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Van Gogh: The Life—Not a Beach Book

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by Helen A. Harrison

More than a decade in the making, “Van Gogh: The Life,” (Random House, 2011) by Steven Naifeh and Gregory White Smith is the antithesis of light reading, at least in terms of bulk. Weighing in at three pounds and running to 950 pages, the book aims to probe more deeply than ever before into the troubled personality and transcendent achievements of Vincent van Gogh (1853-1890), the 19th century’s stereotypical crazy artist. Their previous heavyweight biography, “Jackson Pollock: An American Saga,” which won a Pulitzer Prize in 1990, tackled the 20th century’s poster boy for that category. Comparisons are inevitable, and in fact the authors themselves made them at Stony Brook Southampton in 2008, when they discussed their research methods for both books and outlined the similarities and differences between their two subjects.

As for the differences, whereas Naifeh and Smith were able to interview numerous people who knew Pollock, there were no survivors among Vincent’s contemporaries. And while Pollock left few written or oral statements, Vincent was a prolific and eloquent letter writer whose correspondence provides the backbone of their book. In their talk, they noted that a new edition of the letters was forthcoming from the Van Gogh Museum, and that it would include much previously unpublished material. Drawing on this resource, and employing a team of researchers who scoured archives in several countries, they were confident that they could shed new light on an artist whose reputation, like Pollock’s, had been distorted into a pop-culture cliché.

As they did with Pollock, Naifeh and Smith have uncovered, scrutinized and evaluated an enormous amount of material, ranging far more broadly than previous van Gogh biographers. You might expect the result to be a reading experience as heavy as the book itself. On the contrary, the story is engaging, well paced and beautifully told, with much more perceptive attention to Vincent’s art than was devoted to Pollock’s. The pages are peppered with drawings, and 32 color reproductions survey the late masterpieces, which are discussed in depth. But the book is first and foremost the story of Vincent’s life, which began in provincial Holland and ended in Auvers-sur-Oise in France, where he died from a gunshot wound that may or may not have been self-inflicted. Questions surrounding his death are raised in the book’s appendix, and have assumed disproportionate prominence in media coverage. Suffice it to say that Naifeh and Smith make a good lawyerly case for an accidental killing rather than suicide, although other authorities maintain that, 120 years after the fact, the jury is likely to remain permanently out.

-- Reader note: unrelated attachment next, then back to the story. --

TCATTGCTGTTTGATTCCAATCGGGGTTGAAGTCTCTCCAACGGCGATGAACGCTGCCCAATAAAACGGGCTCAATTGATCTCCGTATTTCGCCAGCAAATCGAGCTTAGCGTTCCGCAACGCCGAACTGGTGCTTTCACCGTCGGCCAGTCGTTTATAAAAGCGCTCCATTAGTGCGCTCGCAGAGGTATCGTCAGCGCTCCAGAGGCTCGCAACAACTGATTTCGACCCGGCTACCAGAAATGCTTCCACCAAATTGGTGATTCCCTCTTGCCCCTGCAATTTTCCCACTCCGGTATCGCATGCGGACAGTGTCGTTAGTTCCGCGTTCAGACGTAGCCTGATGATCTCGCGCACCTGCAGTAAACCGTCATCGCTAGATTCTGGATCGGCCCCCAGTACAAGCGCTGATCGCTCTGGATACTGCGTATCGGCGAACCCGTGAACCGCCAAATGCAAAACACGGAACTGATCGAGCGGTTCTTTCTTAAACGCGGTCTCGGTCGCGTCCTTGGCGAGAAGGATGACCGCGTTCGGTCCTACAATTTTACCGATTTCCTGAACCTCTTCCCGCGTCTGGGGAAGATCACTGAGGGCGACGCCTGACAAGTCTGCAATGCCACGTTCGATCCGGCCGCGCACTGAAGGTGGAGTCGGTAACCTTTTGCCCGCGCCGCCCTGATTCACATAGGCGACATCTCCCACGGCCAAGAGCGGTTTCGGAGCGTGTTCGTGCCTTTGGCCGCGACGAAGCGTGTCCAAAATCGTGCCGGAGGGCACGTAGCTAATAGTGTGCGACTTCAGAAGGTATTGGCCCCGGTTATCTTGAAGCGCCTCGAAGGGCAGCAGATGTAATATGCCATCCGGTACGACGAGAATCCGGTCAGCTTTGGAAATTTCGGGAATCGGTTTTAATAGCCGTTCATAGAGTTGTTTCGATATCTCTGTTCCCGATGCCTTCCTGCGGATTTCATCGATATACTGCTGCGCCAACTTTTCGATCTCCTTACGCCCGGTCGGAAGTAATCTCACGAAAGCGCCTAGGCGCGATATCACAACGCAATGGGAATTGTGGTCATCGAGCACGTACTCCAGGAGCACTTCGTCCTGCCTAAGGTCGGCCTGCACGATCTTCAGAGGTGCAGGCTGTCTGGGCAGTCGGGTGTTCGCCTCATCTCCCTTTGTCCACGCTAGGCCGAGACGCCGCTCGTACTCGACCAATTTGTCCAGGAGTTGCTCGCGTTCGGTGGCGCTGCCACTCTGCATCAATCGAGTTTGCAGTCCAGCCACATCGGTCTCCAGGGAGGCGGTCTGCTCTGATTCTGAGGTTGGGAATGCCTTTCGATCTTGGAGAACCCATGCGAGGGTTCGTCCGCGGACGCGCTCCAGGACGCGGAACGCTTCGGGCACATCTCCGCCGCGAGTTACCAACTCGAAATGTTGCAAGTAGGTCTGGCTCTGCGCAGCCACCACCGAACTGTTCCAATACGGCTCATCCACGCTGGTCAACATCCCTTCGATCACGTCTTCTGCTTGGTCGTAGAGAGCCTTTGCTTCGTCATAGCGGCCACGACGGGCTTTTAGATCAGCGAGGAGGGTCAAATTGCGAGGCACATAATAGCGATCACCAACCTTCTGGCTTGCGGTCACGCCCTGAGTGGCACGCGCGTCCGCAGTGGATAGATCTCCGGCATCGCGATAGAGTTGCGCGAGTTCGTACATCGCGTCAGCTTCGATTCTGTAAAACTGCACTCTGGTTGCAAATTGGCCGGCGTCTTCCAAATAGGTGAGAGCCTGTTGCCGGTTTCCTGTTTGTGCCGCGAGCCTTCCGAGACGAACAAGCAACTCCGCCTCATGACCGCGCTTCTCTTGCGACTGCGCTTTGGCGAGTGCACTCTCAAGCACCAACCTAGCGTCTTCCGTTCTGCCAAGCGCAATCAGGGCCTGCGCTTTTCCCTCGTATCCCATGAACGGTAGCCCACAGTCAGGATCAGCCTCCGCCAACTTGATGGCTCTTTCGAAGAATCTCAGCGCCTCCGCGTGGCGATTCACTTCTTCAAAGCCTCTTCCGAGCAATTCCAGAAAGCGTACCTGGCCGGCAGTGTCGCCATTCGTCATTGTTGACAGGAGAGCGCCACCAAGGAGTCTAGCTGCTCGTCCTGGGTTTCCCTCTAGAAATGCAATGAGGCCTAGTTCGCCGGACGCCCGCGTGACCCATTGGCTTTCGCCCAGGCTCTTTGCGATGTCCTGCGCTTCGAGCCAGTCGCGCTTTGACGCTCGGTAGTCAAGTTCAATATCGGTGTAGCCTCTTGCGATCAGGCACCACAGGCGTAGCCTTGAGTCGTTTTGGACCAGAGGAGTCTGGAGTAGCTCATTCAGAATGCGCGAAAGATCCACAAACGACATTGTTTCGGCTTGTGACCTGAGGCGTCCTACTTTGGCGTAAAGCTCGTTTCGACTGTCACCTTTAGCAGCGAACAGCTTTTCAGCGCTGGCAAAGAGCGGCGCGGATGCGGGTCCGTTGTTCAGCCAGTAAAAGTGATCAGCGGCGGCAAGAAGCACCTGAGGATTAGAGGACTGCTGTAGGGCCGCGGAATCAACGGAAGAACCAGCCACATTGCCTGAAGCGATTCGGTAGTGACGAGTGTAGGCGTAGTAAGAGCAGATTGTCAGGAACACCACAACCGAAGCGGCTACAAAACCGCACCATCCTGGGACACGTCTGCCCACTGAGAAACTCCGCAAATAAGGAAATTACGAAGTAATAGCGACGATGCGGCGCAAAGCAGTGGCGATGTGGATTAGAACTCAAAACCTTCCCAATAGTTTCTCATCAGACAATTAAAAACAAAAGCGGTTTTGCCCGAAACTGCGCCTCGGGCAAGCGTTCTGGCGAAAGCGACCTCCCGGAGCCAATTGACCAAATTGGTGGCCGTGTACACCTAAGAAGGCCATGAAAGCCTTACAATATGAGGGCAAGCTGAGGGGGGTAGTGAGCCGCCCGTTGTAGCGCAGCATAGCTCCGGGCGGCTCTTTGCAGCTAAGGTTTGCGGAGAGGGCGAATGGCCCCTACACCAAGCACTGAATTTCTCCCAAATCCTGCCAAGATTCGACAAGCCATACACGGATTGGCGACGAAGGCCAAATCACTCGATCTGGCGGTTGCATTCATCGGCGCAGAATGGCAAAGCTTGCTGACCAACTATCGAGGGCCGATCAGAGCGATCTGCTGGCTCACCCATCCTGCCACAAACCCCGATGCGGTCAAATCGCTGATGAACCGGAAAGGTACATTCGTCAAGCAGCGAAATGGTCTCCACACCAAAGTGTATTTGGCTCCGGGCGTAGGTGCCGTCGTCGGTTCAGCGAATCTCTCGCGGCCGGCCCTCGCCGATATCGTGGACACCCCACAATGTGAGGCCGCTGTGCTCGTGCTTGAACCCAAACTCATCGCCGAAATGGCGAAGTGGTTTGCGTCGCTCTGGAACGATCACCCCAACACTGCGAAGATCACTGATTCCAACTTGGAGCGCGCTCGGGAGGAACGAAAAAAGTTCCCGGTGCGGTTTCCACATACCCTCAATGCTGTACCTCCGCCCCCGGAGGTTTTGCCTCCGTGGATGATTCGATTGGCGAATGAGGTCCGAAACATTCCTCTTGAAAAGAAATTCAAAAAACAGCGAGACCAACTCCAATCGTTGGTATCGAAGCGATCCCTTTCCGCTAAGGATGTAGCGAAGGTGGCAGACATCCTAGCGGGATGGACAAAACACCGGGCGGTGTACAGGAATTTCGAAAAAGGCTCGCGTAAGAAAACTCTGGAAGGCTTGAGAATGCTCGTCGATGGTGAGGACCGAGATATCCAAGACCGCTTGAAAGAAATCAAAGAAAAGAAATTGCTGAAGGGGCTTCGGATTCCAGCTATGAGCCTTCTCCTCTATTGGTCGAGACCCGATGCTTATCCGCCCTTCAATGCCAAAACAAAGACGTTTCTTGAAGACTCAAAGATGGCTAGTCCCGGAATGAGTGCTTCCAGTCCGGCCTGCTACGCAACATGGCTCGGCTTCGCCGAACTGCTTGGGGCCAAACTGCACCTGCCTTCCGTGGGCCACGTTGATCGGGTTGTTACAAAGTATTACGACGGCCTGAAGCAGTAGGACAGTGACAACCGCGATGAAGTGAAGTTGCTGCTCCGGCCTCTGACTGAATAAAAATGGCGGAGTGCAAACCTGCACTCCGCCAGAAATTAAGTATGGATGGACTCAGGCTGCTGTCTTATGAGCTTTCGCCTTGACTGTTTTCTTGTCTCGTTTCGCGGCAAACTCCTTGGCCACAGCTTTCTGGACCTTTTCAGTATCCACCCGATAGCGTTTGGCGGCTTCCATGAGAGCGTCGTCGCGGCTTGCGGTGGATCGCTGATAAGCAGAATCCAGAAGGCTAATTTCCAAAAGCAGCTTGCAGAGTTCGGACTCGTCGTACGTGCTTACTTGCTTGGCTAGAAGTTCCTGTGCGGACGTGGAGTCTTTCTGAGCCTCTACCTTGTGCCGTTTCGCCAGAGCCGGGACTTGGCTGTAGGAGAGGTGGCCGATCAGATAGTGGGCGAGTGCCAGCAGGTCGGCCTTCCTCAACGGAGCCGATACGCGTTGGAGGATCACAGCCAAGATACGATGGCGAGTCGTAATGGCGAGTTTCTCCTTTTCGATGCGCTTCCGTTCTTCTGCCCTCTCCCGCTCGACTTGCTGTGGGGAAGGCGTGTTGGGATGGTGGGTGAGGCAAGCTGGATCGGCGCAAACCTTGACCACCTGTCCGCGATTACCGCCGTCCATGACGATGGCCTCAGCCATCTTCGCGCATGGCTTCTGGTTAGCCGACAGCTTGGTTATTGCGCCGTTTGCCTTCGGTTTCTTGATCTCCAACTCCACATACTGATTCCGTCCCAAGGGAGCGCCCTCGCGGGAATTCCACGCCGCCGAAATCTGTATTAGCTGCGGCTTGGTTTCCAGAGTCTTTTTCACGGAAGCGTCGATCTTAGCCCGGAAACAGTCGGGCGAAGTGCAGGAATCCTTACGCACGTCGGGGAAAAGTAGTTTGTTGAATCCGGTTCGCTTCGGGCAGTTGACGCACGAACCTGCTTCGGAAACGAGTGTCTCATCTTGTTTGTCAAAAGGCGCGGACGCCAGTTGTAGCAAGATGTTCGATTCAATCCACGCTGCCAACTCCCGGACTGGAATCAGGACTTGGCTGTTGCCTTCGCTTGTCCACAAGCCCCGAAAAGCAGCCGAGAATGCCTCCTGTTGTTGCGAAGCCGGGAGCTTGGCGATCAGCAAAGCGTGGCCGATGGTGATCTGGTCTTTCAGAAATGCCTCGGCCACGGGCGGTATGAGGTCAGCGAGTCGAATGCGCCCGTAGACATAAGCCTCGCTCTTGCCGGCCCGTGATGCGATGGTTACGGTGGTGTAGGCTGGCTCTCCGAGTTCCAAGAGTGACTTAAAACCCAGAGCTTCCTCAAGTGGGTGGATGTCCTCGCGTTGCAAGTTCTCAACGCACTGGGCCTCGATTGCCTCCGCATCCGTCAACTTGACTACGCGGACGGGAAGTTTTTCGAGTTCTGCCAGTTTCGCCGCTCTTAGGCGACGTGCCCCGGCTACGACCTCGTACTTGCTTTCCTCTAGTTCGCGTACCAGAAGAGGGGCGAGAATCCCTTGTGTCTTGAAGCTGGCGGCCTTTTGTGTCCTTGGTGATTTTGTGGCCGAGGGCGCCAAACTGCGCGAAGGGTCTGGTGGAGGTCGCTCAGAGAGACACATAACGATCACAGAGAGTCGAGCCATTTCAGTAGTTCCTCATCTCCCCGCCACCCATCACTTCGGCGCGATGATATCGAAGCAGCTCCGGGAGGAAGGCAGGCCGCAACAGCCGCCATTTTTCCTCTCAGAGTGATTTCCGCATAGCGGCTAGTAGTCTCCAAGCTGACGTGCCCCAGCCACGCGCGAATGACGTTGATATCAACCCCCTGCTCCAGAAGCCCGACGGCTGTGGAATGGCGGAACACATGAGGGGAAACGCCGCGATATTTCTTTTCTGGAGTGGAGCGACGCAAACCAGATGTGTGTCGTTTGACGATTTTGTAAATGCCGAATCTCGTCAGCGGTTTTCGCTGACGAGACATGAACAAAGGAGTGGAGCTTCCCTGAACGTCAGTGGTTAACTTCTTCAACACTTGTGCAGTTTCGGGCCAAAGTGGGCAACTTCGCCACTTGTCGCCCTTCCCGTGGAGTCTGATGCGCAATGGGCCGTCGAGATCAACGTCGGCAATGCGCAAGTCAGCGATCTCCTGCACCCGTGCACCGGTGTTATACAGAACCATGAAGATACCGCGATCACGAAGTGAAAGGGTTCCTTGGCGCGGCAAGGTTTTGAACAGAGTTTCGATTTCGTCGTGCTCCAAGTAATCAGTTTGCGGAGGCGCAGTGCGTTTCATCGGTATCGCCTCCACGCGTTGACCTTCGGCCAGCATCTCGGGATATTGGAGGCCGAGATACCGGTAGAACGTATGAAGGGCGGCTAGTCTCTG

For all the detail the authors have mustered, there is one curious omission. Early on it was clear that Vincent was an unstable character, a misfit who veered from one enthusiasm to another in a painful effort to find meaning and purpose in life. The extent to which his problems were psychological, medical, or a combination of the two, is a primary theme, but although Naifeh and Smith mention that he was diagnosed with syphilis, and describe in detail how that disease destroyed his younger brother Theo, they do not discuss its contribution to Vincent’s mental and physical decline.

Four years Vincent’s junior, Theo was his brother’s financial and emotional supporter from 1880 on, which made for a problematic and sometimes volatile relationship. Naifeh and Smith quote extensively from their correspondence, harping on Vincent’s demands for money and complaints about Theo’s stinginess. They also put a negative spin on many statements that could be interpreted more favorably. For example, they read Vincent’s desire for financial success—surely a positive attitude, in light of his dependence on Theo’s handouts—as “mercenary,” and his disappointment at Gauguin’s reluctance to join him in Arles as childish petulance instead of the understandable frustration of a thwarted longing for creative stimulation. It seems that, as with Pollock, the more Naifeh and Smith learned about Vincent the less they sympathized with him. Apart from size, that may be what the two biographies have most in common.